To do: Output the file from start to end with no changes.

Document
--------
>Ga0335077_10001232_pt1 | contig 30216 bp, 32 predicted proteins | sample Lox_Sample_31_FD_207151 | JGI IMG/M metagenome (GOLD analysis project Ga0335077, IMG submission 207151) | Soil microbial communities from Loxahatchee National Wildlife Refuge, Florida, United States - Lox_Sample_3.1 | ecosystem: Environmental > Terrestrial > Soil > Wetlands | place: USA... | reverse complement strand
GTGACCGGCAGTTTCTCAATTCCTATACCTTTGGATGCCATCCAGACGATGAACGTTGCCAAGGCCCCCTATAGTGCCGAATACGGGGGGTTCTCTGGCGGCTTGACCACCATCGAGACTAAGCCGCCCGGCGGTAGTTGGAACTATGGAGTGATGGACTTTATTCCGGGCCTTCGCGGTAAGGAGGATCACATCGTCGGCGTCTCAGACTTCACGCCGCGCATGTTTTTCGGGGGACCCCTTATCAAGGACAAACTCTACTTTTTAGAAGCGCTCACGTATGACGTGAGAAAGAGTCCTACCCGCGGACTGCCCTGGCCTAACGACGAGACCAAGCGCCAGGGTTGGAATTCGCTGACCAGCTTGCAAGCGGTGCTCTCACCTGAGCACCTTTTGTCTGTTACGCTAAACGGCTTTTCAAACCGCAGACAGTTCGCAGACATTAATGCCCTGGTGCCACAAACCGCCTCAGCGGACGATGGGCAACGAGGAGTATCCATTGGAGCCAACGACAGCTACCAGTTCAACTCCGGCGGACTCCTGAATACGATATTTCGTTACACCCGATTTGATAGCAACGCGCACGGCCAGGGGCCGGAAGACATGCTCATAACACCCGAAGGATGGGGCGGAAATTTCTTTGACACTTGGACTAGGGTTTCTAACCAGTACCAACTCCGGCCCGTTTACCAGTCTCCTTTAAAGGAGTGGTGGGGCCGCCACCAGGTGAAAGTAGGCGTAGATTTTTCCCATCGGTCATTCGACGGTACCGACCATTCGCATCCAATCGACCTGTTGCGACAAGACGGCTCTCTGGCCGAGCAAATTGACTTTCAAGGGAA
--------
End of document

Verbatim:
>Ga0335077_10001232_pt1 | contig 30216 bp, 32 predicted proteins | sample Lox_Sample_31_FD_207151 | JGI IMG/M metagenome (GOLD analysis project Ga0335077, IMG submission 207151) | Soil microbial communities from Loxahatchee National Wildlife Refuge, Florida, United States - Lox_Sample_3.1 | ecosystem: Environmental > Terrestrial > Soil > Wetlands | place: USA... | reverse complement strand
GTGACCGGCAGTTTCTCAATTCCTATACCTTTGGATGCCATCCAGACGATGAACGTTGCCAAGGCCCCCTATAGTGCCGAATACGGGGGGTTCTCTGGCGGCTTGACCACCATCGAGACTAAGCCGCCCGGCGGTAGTTGGAACTATGGAGTGATGGACTTTATTCCGGGCCTTCGCGGTAAGGAGGATCACATCGTCGGCGTCTCAGACTTCACGCCGCGCATGTTTTTCGGGGGACCCCTTATCAAGGACAAACTCTACTTTTTAGAAGCGCTCACGTATGACGTGAGAAAGAGTCCTACCCGCGGACTGCCCTGGCCTAACGACGAGACCAAGCGCCAGGGTTGGAATTCGCTGACCAGCTTGCAAGCGGTGCTCTCACCTGAGCACCTTTTGTCTGTTACGCTAAACGGCTTTTCAAACCGCAGACAGTTCGCAGACATTAATGCCCTGGTGCCACAAACCGCCTCAGCGGACGATGGGCAACGAGGAGTATCCATTGGAGCCAACGACAGCTACCAGTTCAACTCCGGCGGACTCCTGAATACGATATTTCGTTACACCCGATTTGATAGCAACGCGCACGGCCAGGGGCCGGAAGACATGCTCATAACACCCGAAGGATGGGGCGGAAATTTCTTTGACACTTGGACTAGGGTTTCTAACCAGTACCAACTCCGGCCCGTTTACCAGTCTCCTTTAAAGGAGTGGTGGGGCCGCCACCAGGTGAAAGTAGGCGTAGATTTTTCCCATCGGTCATTCGACGGTACCGACCATTCGCATCCAATCGACCTGTTGCGACAAGACGGCTCTCTGGCCGAGCAAATTGACTTTCAAGGGAA